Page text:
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Puzzle over Firefox icon colour


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I know there are other Firefox users here who employ the same simple method as me to detect when a page has loaded: checking the pixel colour at a certain position inside the 'Stop loading this page' icon, near the top left corner of the browser. (In my case the coordinates have been 118, 59 relative to window, for many months.)

 

I'm puzzling over why it stopped working this morning. I've had to adjust the Y coordinate from 59 to 61. It's got me baffled at the moment. I thought I could confidently rely on this routine, at least until Mozilla changed the version.

 

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Terry, East Grinstead, UK

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And hence the problems with methods like these..............................................

And why I avoid them like the plague. For personal use it’s a pain, for a distributed macro it’s a nightmare. I have had to do it a few times before and when I do I set up routines to make sure the test itself will work. For instance I test the screen resolution, taskbar size, and any other graphical element possible. EG let’s say it’s a box on the status bar with a black border. I will first check to see that a pixel in the top, bottom, left, and right are all black effectively bracketing the button. If they are not where they’re supposed to be warn the user.

 

Now here’s another trick. I’ve written position learning macros for users. Let’s say the macro ran and failed like the above. I would ask the user if they can ‘show me’ the button with their mouse. Now scan left, right, top and bottom to find the new location and save that to the registry. Or just save the new position if you’re not into the bracket check. Or you can scan the entire display area looking for patterns but that’s a lot of work.

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Thanks Cory, some interesting ideas. But one difficulty I often have is that the pixel I'm testing is literally a single pixel, an 'island' in a sea of similar colours with quite different integer values. That's the case with this FF icon.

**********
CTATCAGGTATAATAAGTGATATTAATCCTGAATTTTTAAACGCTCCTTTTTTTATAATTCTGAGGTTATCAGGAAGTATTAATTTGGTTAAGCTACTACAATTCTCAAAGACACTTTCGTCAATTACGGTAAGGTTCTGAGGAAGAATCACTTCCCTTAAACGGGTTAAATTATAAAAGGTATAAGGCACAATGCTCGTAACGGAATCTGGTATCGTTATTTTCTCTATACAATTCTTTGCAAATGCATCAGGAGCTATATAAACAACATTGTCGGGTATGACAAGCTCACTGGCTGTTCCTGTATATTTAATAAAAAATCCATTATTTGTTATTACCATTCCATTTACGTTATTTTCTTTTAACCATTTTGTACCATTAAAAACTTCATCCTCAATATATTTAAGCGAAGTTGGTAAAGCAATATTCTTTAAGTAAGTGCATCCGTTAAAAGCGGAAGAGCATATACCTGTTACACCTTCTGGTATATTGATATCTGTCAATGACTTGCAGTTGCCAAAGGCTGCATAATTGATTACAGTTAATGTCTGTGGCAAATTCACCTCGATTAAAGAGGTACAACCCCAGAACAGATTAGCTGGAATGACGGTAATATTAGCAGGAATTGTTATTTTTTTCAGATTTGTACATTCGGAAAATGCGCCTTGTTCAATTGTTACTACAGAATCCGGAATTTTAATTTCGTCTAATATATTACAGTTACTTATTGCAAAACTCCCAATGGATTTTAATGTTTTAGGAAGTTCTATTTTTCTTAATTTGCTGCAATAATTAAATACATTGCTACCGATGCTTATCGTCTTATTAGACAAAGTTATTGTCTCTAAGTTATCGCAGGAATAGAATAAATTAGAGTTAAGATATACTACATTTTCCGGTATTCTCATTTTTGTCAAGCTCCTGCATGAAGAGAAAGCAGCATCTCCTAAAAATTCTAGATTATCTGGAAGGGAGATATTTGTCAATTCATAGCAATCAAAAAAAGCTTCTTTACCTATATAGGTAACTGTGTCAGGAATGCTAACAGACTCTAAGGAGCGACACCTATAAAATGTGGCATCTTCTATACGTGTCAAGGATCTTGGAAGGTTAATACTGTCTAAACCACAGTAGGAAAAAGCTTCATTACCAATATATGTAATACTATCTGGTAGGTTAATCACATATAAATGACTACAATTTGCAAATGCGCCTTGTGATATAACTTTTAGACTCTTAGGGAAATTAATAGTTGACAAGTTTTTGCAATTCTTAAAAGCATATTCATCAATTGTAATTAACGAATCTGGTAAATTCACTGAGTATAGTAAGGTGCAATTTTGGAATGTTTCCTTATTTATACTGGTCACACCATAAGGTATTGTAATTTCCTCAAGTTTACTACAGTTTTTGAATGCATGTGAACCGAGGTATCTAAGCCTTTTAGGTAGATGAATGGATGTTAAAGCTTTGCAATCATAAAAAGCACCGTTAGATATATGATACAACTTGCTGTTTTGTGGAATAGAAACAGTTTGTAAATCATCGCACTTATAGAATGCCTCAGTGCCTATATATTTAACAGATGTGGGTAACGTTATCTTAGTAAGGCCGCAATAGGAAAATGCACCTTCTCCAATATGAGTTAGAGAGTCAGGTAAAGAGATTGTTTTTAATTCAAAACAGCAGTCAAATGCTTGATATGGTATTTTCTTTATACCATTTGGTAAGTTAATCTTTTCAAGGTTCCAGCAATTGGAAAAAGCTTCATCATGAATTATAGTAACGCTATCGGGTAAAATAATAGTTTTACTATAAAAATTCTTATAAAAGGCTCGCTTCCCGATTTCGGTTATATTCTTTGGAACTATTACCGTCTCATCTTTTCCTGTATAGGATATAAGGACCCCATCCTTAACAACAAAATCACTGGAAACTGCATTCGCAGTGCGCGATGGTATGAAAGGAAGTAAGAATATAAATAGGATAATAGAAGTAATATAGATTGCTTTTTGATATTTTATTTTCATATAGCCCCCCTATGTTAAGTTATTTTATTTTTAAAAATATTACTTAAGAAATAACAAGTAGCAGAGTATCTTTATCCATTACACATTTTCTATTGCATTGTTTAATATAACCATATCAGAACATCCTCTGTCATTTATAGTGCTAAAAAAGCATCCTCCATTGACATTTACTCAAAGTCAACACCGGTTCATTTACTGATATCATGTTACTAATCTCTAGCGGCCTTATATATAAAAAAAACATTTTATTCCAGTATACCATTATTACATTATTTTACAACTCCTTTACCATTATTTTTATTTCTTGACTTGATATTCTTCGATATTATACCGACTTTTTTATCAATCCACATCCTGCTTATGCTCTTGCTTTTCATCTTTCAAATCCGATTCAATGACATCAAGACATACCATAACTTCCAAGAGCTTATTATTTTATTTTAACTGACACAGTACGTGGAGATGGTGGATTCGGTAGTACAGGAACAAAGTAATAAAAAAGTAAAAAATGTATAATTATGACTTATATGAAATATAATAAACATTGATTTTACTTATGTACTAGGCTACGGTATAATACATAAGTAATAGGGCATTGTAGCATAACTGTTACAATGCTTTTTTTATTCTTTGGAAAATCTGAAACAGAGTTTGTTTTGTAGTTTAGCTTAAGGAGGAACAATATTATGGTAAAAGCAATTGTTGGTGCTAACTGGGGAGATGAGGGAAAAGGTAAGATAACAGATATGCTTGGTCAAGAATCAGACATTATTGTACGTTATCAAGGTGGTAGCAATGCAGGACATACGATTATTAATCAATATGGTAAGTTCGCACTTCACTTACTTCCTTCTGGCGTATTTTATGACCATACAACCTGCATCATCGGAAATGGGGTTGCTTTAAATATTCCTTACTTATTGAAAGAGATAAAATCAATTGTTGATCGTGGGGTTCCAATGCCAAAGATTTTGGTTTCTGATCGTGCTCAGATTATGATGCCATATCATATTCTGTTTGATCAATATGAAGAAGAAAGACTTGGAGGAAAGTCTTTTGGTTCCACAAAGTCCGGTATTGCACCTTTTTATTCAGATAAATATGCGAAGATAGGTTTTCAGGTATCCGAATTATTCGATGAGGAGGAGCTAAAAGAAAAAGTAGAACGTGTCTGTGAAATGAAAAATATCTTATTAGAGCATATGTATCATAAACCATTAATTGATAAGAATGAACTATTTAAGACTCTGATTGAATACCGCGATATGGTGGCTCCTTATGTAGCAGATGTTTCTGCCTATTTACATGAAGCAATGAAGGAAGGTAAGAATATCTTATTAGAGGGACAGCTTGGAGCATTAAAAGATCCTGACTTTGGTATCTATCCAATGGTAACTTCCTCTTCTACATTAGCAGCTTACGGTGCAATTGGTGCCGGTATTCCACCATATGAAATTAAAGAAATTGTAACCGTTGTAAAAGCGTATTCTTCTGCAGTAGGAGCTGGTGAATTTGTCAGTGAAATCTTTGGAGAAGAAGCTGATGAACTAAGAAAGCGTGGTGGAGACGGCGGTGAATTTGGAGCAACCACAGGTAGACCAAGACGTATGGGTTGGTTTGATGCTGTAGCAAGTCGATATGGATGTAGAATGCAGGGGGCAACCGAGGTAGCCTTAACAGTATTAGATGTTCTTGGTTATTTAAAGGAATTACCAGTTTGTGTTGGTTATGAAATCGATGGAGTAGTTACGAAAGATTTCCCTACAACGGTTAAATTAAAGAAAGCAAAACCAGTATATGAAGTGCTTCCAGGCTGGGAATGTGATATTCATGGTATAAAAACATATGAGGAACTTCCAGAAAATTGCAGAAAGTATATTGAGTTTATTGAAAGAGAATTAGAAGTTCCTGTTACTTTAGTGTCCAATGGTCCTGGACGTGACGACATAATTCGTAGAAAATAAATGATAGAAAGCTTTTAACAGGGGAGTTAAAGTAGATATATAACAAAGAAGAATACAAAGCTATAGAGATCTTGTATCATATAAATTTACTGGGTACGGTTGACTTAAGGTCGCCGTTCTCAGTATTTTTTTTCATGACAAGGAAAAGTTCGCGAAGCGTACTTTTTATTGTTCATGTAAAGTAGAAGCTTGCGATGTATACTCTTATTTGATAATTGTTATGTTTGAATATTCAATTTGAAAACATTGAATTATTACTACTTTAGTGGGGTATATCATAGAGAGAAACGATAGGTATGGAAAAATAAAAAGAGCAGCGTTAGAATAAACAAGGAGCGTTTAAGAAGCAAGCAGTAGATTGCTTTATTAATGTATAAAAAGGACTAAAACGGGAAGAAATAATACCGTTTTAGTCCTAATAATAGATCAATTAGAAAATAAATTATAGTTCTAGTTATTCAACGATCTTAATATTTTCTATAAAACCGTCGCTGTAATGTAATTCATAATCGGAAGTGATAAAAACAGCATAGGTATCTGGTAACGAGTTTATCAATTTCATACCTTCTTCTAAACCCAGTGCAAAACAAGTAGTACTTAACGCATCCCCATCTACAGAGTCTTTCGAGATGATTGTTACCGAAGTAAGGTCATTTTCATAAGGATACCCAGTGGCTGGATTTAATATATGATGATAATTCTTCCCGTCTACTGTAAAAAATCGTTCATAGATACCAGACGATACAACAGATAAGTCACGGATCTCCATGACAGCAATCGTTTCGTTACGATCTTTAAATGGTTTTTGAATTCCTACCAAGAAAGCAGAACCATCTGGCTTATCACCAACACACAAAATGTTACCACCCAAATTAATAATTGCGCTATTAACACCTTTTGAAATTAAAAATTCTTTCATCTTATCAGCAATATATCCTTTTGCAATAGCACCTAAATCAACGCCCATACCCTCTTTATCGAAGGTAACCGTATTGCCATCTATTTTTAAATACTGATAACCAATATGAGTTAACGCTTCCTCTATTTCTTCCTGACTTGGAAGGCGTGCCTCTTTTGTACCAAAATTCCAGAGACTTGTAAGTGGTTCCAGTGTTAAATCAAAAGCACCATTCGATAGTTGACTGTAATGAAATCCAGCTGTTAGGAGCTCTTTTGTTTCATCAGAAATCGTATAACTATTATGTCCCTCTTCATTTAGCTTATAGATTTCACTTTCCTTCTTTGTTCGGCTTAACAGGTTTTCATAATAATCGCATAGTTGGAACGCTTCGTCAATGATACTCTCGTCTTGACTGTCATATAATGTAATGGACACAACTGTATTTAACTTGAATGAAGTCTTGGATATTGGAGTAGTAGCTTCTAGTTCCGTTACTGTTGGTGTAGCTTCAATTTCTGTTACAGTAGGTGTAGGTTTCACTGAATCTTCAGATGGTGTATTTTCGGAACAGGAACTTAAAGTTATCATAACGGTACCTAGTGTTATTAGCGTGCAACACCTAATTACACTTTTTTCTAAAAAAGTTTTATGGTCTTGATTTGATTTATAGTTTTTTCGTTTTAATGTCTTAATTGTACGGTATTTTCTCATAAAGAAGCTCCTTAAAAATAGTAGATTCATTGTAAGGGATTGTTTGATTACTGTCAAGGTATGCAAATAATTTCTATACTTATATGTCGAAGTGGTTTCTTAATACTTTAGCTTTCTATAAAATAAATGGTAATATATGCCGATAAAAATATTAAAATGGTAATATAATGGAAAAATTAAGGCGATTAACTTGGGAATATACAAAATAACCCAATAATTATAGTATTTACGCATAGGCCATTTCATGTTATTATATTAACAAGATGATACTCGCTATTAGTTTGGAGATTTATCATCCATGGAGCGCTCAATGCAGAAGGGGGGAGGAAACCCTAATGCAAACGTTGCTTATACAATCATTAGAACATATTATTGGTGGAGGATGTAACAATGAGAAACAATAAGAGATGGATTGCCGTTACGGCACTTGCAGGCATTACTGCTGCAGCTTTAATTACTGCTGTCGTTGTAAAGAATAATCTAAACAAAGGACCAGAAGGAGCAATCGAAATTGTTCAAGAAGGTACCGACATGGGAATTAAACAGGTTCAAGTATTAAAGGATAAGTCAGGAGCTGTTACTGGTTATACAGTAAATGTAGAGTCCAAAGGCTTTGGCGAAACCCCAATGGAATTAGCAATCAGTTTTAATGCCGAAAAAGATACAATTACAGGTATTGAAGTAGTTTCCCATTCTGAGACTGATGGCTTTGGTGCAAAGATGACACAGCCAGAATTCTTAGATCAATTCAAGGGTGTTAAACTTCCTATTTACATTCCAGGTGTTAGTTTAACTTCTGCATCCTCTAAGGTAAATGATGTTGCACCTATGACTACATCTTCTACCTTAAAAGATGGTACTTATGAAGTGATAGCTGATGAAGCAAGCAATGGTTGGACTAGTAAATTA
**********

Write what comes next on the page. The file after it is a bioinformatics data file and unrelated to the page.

And I'd still like to know why that particular pixel appears to have moved 2 pixels!

 

--

Terry , East Grinstead, UK

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Fuzzy color match

................................................................................

...

When programmers change things, well, things change. Someone there probably decided to make a more pretty shading of the progress indicator or something. Again why I avoid GPC as a test.

 

One thing I discussed here and actually toyed with for a while is the ability to do a fuzzy color match. You see the pixel colors we get in MEP are decimal conversions of the hexadecimal color values. If one converts to Hex they are literally three values. EG green is 00FF00 (65280) or 00 (0 red), FF (255 green), and 00 (0 blue). But your problem is that it’s not pure green but green-ish for shading. So if we make our criteria fuzzy we can take the results from the Get Pixel Color and parse out the components and test individually. EG if red is less than 20, AND green is greater than 235, AND blue is less than 20 the color will be close to green. Of course I’m just making up those fuzzy tolerances but you get the picture.

 

BTW when I create a macro to do something like this I always do a screen/window shot and save it to file for later comparison. Warning, make sure to save it in a non-lossy file format or one that substitutes. IE don’t use JPEG for GIF. BMP is safest but is large. PNG offers GIF like lossless compression without the 256 color limit and resulting substitutions.

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  • 4 weeks later...

I'm sure you are aware of it, but for the benefit of others, an alternative method using colour detection is to make a custom throbber (top right of FF page). This requires some knowledge of Firefox, easily found by googling, and some basic graphic editing to create the throbber/s. The advantage is that you can make a large area of uniform colour for the "page loaded" condition. The larger target is less susceptible to variations in page geometry since the throbber is always at the right end of the menu bar and the colour is always what you made it.

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I'm sure you are aware of it, but for the benefit of others, an alternative method using colour detection is to make a custom throbber (top right of FF page). This requires some knowledge of Firefox, easily found by googling, and some basic graphic editing to create the throbber/s. The advantage is that you can make a large area of uniform colour for the "page loaded" condition. The larger target is less susceptible to variations in page geometry since the throbber is always at the right end of the menu bar and the colour is always what you made it.

 

Thanks John. Although my usual simple method has been working reliably again since that last time 3 weeks ago, I may well try that if it happens again, or even out of sheer curiosity.

 

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Terry, East Grinstead, UK

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